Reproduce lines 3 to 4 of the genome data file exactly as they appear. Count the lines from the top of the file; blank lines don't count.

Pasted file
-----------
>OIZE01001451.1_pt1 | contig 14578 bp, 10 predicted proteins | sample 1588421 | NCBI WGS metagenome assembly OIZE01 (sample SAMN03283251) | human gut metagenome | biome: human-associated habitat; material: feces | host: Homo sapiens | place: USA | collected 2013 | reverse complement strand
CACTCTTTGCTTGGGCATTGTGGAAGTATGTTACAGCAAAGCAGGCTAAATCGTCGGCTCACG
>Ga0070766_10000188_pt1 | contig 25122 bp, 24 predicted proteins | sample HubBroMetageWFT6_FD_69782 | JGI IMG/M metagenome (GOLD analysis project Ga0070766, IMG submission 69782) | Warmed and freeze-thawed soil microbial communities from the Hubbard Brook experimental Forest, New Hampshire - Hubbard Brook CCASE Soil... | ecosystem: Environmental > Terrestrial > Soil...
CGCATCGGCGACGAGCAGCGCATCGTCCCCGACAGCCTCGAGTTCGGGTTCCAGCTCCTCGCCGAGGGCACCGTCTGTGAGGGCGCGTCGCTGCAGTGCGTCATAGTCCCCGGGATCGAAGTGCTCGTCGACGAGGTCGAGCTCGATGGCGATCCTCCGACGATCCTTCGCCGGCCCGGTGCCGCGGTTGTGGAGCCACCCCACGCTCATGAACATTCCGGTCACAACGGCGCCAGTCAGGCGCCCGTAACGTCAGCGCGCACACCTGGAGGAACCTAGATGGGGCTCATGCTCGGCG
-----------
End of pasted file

>Ga0070766_10000188_pt1 | contig 25122 bp, 24 predicted proteins | sample HubBroMetageWFT6_FD_69782 | JGI IMG/M metagenome (GOLD analysis project Ga0070766, IMG submission 69782) | Warmed and freeze-thawed soil microbial communities from the Hubbard Brook experimental Forest, New Hampshire - Hubbard Brook CCASE Soil... | ecosystem: Environmental > Terrestrial > Soil...
CGCATCGGCGACGAGCAGCGCATCGTCCCCGACAGCCTCGAGTTCGGGTTCCAGCTCCTCGCCGAGGGCACCGTCTGTGAGGGCGCGTCGCTGCAGTGCGTCATAGTCCCCGGGATCGAAGTGCTCGTCGACGAGGTCGAGCTCGATGGCGATCCTCCGACGATCCTTCGCCGGCCCGGTGCCGCGGTTGTGGAGCCACCCCACGCTCATGAACATTCCGGTCACAACGGCGCCAGTCAGGCGCCCGTAACGTCAGCGCGCACACCTGGAGGAACCTAGATGGGGCTCATGCTCGGCG